He cared greatly about his family and wife even though Elizabeth was often distant towards him. In the end of the play, Proctor chooses to die rather than sign his confession, ratting out his friends and ruining his good name in the town. He did this to protect the reputation of his children so they won’t have to grow up with a lying father. Lying went against Protctors’ views and that ideal is prevalent throughout the entire play. It is revealed that as soon as he had an affair with Abigail, he confessed to Elizabeth the next day because of the guilt he was carrying around.
Throughout this chapter, we figure that George is tired of taking care of Lennie and doesn’t want to run away anymore. For example, Candy was the first to find out of the death so he retrieves George first. Candy then says,”What done it? George replies,”Ain’t you got any idear? I should of knew.”
O’Brien’s intended audience was young people who were not educated about the war and he discussed the themes shame/guilt and mortality/death. The chapter “The Things They Carried” gives an introduction about the men in the group, it also shows shame/guilt. The chapter talks about the equipment each soldier carried and how it affected them. During this chapter it focuses primarily on LT.
Inspired by this new knowledge, he acts courageously in an attempt to change his life and the lives of those around him. Montag must abandon all previous views and principles he had about society to enable a change. Through the character of Montag, Bradbury suggests that individuals are courageous when they sacrifice themselves for the improvement of society, even when there is a risk of achieving nothing. Initially, Montag seems as static and obedient as all the others in this totalitarian society; however, through talking with Clarisse, Montag’s views change, causing him to question the rules around him.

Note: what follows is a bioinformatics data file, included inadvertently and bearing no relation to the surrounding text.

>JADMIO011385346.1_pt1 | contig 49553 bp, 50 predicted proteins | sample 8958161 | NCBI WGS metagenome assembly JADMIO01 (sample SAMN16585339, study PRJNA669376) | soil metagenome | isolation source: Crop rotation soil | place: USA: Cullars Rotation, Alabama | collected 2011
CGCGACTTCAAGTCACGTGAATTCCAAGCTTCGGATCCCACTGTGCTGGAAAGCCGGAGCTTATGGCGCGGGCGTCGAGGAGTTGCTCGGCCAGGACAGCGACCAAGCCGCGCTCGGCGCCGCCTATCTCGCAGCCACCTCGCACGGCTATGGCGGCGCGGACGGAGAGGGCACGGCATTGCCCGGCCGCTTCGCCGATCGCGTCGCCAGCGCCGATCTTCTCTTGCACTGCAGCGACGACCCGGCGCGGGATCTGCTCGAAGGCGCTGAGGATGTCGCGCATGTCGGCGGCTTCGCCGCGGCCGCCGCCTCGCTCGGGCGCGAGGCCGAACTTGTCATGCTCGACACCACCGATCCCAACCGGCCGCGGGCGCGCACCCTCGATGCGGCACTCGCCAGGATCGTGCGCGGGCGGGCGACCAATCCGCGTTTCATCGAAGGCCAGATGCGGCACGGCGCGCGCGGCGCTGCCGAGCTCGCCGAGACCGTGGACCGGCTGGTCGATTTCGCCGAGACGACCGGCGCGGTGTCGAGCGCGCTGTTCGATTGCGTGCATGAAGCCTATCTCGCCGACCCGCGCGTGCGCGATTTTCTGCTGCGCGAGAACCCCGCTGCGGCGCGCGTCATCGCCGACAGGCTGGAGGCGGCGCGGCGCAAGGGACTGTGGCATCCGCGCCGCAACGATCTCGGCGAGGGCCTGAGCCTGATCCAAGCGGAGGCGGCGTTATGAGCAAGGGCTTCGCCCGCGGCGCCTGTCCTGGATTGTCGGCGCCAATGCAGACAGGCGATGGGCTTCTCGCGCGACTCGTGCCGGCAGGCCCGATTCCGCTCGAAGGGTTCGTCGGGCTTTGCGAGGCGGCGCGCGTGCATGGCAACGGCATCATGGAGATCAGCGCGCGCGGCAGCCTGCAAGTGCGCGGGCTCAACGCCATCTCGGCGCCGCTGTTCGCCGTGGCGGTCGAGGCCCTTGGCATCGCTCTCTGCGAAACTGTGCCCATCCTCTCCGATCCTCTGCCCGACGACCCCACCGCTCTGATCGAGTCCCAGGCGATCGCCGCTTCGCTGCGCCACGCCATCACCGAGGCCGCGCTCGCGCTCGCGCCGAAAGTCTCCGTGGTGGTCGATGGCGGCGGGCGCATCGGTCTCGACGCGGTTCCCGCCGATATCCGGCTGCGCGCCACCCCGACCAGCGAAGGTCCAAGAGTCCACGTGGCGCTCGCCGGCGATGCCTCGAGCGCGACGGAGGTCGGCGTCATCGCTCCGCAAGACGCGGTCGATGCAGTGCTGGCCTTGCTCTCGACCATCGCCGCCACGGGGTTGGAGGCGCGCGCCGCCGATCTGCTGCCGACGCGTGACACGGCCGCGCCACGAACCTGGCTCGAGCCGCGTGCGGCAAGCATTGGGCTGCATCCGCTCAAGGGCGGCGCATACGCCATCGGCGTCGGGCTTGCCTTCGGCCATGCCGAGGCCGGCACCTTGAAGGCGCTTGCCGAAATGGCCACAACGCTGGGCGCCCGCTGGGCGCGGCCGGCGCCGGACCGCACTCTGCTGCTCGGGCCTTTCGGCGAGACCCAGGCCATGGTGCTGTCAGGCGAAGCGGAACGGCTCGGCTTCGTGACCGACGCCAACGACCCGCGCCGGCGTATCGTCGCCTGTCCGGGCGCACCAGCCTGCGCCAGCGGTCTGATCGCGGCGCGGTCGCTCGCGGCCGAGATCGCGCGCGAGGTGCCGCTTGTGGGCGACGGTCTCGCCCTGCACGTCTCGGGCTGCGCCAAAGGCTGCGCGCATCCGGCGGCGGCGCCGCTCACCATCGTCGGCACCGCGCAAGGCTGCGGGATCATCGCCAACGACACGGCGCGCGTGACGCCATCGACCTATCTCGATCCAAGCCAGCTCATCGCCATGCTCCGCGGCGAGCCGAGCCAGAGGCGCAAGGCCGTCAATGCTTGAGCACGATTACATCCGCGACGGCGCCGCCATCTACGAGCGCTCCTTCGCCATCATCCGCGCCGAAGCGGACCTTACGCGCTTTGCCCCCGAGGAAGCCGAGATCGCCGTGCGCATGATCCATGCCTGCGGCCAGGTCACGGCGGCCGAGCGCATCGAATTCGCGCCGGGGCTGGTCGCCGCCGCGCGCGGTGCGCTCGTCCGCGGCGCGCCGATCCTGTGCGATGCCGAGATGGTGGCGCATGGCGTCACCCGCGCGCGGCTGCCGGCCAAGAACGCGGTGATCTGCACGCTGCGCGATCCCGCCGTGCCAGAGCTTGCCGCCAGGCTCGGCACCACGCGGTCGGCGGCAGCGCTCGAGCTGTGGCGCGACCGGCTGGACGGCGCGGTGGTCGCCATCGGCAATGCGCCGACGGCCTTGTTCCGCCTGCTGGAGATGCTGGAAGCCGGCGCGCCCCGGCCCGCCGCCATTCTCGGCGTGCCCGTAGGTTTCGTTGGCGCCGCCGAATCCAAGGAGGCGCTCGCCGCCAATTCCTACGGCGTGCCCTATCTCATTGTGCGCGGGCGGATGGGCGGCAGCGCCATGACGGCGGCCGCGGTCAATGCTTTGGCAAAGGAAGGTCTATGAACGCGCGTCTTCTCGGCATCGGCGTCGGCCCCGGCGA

Who Killed the Great Gatsby Many people don’t want to see their loved ones and friends pass away by unnatural causes when they had so much potential. Sadly Jay Gatsby took this route to his grave. The novel “The Great Gatsby” by F.Scott Fitzgerald, focuses on the character Jay Gatsby who is a very bright and successful individual. But, because of his carelessness, emotions, dreams and being delusional turns everything for the worst which ends with Gatsby brutally murdered.
According to the narrator, every living thing is flawed in some way, nature’s way of reminding us that every living thing eventually dies. Aylmer’s revulsion for his wife’s birthmark suggests the horror he feels at the prospect of death. He is a smart man, but his misinterpretation of the symbol on Georgiana’s face leads him astray. He mistakenly comes to believe that if he can root out this symbol of transience, it will mean that he has the power to prolong life indefinitely. Aylmer also mistakenly believes that the birthmark represents Georgiana’s moral decrepitude and spiritual flaws even though she isn’t a woman prone to sin at all.
Wilson was a poor, simple man, trying his absolute best to keep his wife, Myrtle, happy, he failed in doing so. Wilson came to his senses and realized that all Myrtle wanted was money, and a higher social standing in society. Which she was getting through another man, though Wilson did not know who “He had discovered that Myrtle had some sort of life apart from him in another world, and the shock had made him physically sick” (124). When his beloved wife was hit by a yellow car, he was instantly heartbroken. Heartbroken, he sat there with everybody seeking out a name around him “Come here and let’s have your name.
Besides, those memory from the pass can affect his behavior. “I thought probably I’d get pneumonia and die. I started picturing millions of jerks coming to my funeral and all” (171). The memory from the pass makes him starts to worry about himself. Second, he has negative attitude toward the world around him.